TUN sits down with Dr. Whitney Linsenmeyer, an assistant professor of nutrition and dietetics at St. Louis University and a national spokesperson for the Academy of Nutrition and Dietetics, to discuss what students can do to eat healthy in college.
TUN: Dr. Linsenmeyer, thanks so much for joining us.
DR. LINSENMEYER: Thanks for having me!
How can those who go to the dining hall eat well and make sure they’re getting the nutrition that they need?
The array of options in the dining halls can definitely be overwhelming. I think the good news is that dining halls have really come a long way in the past decade or so. When I was a college freshman, which was about 15 years ago, I remember there basically being one healthy choice — like one little station — and the rest were fairly unhealthy options.
But now, across the country, we’re seeing more and more healthy options, including things like vegetarian and vegan options, representation from different international cuisines and labeling of options to recognize a lot of common allergens like nuts or dairy.
A good visual to keep in mind when you’re faced with the array of options in the dining hall is the “USDA MyPlate.” You can Google it to see what that looks like. But, it basically just gives us a sense of what a balanced meal looks like. Essentially, half of our plates should be vegetables and fruits and the other half should be whole grains and lean protein plus dairy.
I actually think, sometimes, the dining hall can make healthy eating easier because we typically are going to have an array of options. Many of those will fit within a balanced meal. We just have to do a little bit of legwork to seek those out sometimes.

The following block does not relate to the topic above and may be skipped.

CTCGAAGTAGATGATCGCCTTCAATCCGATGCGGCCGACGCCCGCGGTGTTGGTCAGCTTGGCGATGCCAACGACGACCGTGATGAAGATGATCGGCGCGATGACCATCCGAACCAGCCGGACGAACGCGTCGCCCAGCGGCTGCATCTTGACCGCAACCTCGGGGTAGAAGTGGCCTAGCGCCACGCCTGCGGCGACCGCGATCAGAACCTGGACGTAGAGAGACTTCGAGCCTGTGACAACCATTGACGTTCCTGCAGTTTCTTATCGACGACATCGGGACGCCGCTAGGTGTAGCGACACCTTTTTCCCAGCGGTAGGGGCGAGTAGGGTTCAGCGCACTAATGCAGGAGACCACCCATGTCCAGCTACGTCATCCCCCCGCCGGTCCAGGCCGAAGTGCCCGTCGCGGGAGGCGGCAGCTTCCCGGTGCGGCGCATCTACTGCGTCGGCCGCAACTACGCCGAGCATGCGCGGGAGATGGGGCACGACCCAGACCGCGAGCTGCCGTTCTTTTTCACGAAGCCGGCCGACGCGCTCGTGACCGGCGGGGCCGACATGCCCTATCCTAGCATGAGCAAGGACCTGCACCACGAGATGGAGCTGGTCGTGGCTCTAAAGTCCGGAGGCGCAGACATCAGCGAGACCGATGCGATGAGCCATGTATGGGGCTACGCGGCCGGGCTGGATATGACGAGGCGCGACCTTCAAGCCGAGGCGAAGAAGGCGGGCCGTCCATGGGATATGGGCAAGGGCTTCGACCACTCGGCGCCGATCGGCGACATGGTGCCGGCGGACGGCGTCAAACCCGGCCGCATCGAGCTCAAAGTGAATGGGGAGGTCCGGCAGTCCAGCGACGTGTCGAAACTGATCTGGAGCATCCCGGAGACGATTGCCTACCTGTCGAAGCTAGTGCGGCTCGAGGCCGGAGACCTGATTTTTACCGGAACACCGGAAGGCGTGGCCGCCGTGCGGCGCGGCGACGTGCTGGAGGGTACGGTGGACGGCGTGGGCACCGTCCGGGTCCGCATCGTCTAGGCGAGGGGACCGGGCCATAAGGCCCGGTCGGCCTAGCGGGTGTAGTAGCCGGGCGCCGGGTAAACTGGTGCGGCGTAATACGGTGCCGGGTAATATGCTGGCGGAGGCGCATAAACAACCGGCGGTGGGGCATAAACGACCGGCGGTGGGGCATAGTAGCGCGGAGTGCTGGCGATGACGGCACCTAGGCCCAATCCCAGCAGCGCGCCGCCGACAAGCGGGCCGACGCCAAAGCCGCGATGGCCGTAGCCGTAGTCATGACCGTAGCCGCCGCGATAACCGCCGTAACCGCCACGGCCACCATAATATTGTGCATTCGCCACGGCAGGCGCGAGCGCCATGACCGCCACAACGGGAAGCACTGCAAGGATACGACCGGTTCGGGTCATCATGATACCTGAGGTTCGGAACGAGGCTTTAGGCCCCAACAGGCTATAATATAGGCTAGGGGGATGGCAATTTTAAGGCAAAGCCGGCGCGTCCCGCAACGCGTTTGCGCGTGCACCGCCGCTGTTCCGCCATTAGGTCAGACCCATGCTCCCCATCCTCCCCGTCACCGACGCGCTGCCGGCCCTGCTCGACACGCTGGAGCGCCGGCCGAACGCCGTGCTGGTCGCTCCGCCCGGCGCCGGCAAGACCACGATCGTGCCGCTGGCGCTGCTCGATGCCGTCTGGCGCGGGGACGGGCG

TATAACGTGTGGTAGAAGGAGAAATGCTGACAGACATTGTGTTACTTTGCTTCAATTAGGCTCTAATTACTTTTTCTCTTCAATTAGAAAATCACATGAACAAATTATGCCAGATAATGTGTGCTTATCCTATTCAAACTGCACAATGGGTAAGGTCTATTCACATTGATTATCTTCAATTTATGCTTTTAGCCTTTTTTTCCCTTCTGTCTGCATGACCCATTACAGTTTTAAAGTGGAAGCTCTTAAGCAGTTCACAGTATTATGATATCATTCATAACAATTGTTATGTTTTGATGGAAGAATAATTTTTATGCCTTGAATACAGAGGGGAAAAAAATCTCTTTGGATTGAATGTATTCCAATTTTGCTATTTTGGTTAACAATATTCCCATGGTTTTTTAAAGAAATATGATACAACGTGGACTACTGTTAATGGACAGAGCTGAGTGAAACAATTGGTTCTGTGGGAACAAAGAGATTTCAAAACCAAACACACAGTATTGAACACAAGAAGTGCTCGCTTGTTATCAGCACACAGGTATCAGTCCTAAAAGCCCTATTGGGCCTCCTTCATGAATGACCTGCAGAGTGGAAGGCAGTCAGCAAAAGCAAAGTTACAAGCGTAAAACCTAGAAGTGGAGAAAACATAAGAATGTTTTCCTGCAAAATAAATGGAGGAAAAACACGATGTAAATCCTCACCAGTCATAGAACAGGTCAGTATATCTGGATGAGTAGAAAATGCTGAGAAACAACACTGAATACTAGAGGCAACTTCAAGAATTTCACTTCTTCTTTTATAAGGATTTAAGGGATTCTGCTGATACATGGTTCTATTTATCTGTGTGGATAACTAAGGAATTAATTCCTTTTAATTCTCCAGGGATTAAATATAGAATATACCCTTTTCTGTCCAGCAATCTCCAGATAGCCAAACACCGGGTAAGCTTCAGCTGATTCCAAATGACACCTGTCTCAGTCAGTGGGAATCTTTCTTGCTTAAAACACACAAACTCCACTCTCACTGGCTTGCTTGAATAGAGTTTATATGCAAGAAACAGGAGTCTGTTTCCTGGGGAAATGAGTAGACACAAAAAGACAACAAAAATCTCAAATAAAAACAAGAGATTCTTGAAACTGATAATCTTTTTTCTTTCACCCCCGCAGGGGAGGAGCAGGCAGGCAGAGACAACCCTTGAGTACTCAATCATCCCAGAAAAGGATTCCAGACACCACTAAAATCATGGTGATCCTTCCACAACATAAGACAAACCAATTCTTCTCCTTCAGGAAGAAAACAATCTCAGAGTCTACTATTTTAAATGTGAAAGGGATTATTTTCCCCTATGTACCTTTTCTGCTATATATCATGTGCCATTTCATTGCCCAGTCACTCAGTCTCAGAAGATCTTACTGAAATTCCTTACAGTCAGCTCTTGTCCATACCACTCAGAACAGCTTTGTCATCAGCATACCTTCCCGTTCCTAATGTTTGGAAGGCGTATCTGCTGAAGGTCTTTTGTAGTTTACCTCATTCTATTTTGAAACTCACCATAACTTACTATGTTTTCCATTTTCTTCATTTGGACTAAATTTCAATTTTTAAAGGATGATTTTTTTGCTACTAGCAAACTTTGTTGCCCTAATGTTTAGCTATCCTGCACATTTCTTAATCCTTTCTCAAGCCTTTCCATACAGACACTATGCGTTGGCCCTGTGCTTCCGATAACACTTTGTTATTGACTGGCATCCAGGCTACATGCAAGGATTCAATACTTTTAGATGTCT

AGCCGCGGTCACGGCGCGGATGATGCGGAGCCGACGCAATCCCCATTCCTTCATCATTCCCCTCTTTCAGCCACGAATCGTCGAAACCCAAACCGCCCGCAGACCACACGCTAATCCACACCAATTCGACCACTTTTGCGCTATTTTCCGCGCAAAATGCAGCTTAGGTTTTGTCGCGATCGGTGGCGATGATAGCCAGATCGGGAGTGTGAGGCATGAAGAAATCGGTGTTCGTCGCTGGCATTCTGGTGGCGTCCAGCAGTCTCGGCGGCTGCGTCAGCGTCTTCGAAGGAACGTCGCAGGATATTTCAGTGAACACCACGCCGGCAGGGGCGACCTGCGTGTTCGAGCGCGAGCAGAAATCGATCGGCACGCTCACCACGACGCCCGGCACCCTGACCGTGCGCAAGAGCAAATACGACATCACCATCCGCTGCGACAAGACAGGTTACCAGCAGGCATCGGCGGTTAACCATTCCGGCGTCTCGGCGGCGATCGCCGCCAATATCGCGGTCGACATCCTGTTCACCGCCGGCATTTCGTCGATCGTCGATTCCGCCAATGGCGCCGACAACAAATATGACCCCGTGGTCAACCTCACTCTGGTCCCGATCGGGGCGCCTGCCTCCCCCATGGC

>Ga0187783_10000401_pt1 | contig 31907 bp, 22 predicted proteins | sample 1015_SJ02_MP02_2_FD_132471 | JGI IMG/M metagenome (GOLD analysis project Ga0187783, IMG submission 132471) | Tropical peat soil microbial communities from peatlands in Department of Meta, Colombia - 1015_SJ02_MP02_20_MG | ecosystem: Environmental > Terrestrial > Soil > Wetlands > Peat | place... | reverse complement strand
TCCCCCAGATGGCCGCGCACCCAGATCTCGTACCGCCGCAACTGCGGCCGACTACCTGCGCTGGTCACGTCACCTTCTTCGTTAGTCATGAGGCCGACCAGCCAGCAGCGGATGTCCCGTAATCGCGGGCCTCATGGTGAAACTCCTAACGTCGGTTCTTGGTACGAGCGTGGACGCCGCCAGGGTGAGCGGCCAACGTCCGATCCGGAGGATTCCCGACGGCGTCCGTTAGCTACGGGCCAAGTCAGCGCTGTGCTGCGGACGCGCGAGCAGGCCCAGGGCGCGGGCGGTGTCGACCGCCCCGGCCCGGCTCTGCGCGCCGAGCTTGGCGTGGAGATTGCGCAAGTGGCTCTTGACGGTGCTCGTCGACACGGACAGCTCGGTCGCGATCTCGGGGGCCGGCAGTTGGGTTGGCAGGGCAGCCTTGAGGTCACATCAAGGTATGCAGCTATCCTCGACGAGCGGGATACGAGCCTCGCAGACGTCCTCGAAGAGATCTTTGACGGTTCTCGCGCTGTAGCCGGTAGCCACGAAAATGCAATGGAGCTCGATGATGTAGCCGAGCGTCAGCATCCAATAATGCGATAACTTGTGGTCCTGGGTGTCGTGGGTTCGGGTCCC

Are there any dining hall foods that students should absolutely avoid?
No foods are totally off-limits. I think the trick is to really practice moderation, which can be like a skill that you might be learning if you’re eating on your own for the first time, outside of the family home.
The good news is that those dining hall options don’t typically change all that much. The soft serve ice cream station is probably going to be there tomorrow too. It’s not like we have to have it today. So, instead of getting that soft serve cone every day after dinner, think of it as like a once-a-week treat. Or, instead of loading up on eggs and bacon every single day at breakfast, get the vegetable hash most days and one piece of bacon on the side.
Upperclassmen often have their own kitchens to cook in. They might not have a big budget, but what should they be buying at the grocery store?
If you have your own kitchen and you’re working on a limited budget and likely limited time too, the trick is to aim for minimally processed staples that hit all those different food groups.
For fruits and vegetables, all the different versions of those — fresh, dried and frozen — all count. You might aim for fresh vegetables and fruits that have a slightly longer shelf life, especially if you’re cooking or preparing foods just for yourself. Things like apples, oranges, broccoli or carrots are going to last longer in your fridge than more delicate things like berries or spinach.